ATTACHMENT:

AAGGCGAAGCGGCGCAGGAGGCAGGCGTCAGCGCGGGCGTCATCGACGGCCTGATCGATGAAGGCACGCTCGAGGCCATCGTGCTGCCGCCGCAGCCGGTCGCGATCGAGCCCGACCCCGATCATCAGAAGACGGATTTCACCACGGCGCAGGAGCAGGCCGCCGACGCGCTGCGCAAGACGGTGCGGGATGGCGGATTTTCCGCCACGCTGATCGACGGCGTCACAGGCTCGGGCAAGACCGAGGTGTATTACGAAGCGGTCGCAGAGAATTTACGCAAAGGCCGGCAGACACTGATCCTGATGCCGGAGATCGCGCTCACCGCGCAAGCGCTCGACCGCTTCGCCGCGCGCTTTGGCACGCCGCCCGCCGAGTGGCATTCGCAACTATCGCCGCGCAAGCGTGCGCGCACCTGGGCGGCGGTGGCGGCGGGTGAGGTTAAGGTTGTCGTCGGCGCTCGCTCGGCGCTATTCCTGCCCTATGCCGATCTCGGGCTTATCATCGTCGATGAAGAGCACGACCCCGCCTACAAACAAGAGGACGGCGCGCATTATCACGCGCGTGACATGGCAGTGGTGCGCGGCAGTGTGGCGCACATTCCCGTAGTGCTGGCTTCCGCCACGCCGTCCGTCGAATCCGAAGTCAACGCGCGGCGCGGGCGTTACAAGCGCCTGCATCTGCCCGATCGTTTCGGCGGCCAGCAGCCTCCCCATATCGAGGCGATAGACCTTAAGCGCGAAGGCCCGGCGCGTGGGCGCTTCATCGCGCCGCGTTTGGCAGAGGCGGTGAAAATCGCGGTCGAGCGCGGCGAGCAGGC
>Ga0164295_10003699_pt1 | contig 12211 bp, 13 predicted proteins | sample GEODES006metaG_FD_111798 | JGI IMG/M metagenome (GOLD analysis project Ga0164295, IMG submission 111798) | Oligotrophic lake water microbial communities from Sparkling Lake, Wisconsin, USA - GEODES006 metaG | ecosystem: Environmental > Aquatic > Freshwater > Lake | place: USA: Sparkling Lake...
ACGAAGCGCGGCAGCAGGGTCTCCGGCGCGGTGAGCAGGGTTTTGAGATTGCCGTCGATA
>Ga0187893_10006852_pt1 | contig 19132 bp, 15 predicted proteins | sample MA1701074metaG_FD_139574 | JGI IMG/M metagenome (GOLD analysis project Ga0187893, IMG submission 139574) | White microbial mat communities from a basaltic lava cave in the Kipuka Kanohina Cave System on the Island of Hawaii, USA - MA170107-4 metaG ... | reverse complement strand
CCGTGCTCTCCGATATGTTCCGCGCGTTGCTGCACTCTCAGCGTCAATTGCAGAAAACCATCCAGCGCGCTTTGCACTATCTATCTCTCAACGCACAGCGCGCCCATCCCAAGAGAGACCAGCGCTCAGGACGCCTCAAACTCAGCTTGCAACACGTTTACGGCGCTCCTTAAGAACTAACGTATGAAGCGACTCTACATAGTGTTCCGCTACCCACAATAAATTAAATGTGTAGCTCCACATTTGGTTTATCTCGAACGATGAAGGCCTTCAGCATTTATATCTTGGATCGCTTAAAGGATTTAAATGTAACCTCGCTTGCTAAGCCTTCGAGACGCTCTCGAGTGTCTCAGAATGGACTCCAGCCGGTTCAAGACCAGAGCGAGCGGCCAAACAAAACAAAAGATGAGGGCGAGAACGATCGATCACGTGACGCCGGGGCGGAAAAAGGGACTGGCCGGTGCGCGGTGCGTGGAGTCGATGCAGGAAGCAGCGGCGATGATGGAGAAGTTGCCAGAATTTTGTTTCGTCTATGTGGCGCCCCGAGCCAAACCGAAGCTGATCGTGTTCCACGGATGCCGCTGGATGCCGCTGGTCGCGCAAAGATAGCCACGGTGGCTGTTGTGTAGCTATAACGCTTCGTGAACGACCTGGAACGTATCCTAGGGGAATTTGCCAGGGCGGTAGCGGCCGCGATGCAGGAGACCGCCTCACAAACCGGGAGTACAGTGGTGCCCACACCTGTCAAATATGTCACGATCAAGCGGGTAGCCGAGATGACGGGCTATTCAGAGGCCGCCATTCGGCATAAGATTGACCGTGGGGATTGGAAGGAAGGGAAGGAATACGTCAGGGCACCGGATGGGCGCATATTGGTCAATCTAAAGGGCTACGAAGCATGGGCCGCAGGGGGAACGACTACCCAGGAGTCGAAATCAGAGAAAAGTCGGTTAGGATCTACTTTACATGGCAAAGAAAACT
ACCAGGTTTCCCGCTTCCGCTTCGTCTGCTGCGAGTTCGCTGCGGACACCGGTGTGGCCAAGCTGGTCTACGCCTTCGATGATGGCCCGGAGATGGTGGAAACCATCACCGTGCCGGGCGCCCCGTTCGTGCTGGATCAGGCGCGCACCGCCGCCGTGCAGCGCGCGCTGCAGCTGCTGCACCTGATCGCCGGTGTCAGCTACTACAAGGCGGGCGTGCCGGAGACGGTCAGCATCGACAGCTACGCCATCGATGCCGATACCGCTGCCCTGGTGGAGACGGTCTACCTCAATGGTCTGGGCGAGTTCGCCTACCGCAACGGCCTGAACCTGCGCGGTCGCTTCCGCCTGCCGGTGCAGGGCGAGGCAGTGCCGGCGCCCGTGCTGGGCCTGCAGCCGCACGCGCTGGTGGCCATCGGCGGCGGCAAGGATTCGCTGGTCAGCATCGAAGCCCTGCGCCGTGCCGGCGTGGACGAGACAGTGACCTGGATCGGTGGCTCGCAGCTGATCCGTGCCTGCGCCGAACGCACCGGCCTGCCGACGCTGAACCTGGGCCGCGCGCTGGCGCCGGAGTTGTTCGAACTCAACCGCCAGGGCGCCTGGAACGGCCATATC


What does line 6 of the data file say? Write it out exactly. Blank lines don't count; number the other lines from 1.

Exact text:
ACCAGGTTTCCCGCTTCCGCTTCGTCTGCTGCGAGTTCGCTGCGGACACCGGTGTGGCCAAGCTGGTCTACGCCTTCGATGATGGCCCGGAGATGGTGGAAACCATCACCGTGCCGGGCGCCCCGTTCGTGCTGGATCAGGCGCGCACCGCCGCCGTGCAGCGCGCGCTGCAGCTGCTGCACCTGATCGCCGGTGTCAGCTACTACAAGGCGGGCGTGCCGGAGACGGTCAGCATCGACAGCTACGCCATCGATGCCGATACCGCTGCCCTGGTGGAGACGGTCTACCTCAATGGTCTGGGCGAGTTCGCCTACCGCAACGGCCTGAACCTGCGCGGTCGCTTCCGCCTGCCGGTGCAGGGCGAGGCAGTGCCGGCGCCCGTGCTGGGCCTGCAGCCGCACGCGCTGGTGGCCATCGGCGGCGGCAAGGATTCGCTGGTCAGCATCGAAGCCCTGCGCCGTGCCGGCGTGGACGAGACAGTGACCTGGATCGGTGGCTCGCAGCTGATCCGTGCCTGCGCCGAACGCACCGGCCTGCCGACGCTGAACCTGGGCCGCGCGCTGGCGCCGGAGTTGTTCGAACTCAACCGCCAGGGCGCCTGGAACGGCCATATC